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Coronavirus: How it compares to the flu and where to get flu vaccines

As the U.S. continues to battle the coronavirus, a new flu season is about to start.

The flu and the coronavirus have a lot in common, especially considering that people older than 65 are most at risk of getting a severe respiratory infection.

According to the CDC COVID-19 dashboard, the case-fatality ratio of COVID-19 in the U.S. is estimated to be 3.1%. The case fatality rate for influenza will obviously change from year to year. But news reports and the World Health Organization often estimate it at around 0.1%.

While the medical community is still learning about mortality from COVID-19, it does appear to be more deadly than the flu, and we likely won’t have a vaccine for months.

COVID-19 and flu magnitude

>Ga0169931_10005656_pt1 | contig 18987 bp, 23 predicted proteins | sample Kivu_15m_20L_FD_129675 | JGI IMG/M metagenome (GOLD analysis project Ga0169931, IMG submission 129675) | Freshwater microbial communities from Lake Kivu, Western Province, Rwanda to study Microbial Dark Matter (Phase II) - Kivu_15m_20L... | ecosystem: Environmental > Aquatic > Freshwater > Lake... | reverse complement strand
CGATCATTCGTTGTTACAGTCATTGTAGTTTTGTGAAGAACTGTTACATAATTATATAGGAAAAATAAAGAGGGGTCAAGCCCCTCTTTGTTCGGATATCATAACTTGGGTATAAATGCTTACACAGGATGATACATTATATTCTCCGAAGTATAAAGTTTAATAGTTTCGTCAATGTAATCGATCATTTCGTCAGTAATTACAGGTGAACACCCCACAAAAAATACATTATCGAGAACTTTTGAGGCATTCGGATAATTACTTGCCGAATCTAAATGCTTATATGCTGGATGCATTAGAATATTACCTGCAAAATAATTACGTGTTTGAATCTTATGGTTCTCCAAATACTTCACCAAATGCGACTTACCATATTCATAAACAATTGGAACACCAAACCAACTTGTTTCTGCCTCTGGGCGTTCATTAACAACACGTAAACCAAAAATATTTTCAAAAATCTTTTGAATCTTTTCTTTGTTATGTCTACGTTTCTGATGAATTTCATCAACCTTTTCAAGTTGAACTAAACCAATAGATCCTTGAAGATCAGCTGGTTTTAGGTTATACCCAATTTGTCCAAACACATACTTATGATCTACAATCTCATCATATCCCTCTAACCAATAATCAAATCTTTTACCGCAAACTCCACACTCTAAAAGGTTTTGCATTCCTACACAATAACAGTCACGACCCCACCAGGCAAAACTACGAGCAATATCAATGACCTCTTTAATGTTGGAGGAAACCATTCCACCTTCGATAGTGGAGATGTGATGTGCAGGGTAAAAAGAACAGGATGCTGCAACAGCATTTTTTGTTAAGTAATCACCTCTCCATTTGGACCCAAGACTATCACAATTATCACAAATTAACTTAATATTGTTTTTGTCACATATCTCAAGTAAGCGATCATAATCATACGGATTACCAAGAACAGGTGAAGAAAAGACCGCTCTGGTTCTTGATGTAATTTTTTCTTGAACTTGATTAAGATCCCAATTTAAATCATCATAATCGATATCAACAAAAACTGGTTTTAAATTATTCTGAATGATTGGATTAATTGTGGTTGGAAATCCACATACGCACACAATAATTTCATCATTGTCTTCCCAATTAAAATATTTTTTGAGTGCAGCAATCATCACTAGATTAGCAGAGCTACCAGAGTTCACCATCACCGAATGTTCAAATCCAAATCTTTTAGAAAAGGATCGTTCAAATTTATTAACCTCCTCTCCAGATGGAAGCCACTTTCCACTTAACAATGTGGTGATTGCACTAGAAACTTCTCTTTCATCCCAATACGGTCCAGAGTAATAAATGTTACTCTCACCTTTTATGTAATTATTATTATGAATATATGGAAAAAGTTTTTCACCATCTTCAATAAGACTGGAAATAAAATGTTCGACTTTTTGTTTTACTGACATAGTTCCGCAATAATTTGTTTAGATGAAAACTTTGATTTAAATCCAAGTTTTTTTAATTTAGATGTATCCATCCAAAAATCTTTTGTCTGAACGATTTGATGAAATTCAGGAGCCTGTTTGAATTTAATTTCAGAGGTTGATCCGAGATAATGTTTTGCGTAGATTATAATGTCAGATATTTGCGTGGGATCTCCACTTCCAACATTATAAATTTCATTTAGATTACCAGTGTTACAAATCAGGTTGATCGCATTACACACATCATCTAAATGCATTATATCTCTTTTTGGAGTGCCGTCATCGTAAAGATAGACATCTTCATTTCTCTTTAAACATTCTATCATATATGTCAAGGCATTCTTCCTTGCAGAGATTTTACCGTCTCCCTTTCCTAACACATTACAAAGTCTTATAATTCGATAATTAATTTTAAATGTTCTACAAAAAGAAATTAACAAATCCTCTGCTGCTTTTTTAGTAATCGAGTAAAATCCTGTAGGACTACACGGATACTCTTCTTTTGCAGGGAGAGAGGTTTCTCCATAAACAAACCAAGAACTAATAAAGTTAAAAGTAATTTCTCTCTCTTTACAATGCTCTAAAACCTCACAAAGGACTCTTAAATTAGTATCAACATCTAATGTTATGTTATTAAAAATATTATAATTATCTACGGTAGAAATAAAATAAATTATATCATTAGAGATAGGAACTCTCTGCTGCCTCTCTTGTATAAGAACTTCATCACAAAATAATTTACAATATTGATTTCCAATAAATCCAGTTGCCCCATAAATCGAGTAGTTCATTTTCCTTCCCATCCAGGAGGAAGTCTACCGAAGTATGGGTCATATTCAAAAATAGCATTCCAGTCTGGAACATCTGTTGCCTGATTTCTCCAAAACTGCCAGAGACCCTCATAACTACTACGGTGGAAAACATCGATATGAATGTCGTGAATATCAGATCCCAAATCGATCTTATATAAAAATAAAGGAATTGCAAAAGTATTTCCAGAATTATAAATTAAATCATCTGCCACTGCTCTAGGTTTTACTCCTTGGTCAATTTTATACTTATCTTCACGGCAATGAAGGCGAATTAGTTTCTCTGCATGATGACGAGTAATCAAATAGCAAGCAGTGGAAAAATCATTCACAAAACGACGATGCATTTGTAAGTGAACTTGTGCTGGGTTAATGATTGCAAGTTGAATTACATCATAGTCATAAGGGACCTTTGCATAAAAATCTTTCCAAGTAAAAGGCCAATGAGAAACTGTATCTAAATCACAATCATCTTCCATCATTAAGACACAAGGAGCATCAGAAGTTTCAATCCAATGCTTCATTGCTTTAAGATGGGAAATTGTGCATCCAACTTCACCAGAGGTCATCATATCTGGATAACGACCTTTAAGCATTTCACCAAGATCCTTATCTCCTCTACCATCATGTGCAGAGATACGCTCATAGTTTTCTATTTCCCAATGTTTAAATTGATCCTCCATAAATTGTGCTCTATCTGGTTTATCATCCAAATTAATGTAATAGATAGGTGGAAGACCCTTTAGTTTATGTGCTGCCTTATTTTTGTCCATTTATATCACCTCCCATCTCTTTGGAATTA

After the coronavirus hit the U.S. this year, the number of people dying of respiratory or pneumonia-like symptoms skyrocketed. At one point during the summer, nearly 16% of all deaths were due to pneumonia, influenza and COVID-19.

You can find the CDC chart that is updated daily here.


Online help

A new website called lists places to get vaccinated across the U.S. The site can direct you to places for adult, child and travel vaccines.

The site also has extensive materials on the safety of vaccines and when to get them.

Tips for prevention

Fortunately all the things we’re doing to protect ourselves from the coronavirus help protect us from influenza.

The CDC recommends vaccination as the best way to battle influenza.

The harmful viruses are mainly spread when infected people cough or sneeze, releasing small, virus-containing droplets into the air. Masks are helpful to protect from breathing in harmful droplets.

Standard recommendations to prevent infection spread include:

Regular hand-washingCovering mouth and nose when coughing and sneezingAvoid touching your eyes, nose or mouthAvoid close contact with anyone showing symptoms of respiratory illness such as coughing and sneezing

78% of workers say they wash their hands often.

Is it cold or the flu?


Sources: Centers for Disease Control and Prevention, Kimberly-Clark Worldwide Inc., National Library of Medicine, National Institutes of Health Statistics, MIT

Source: Orange County Register

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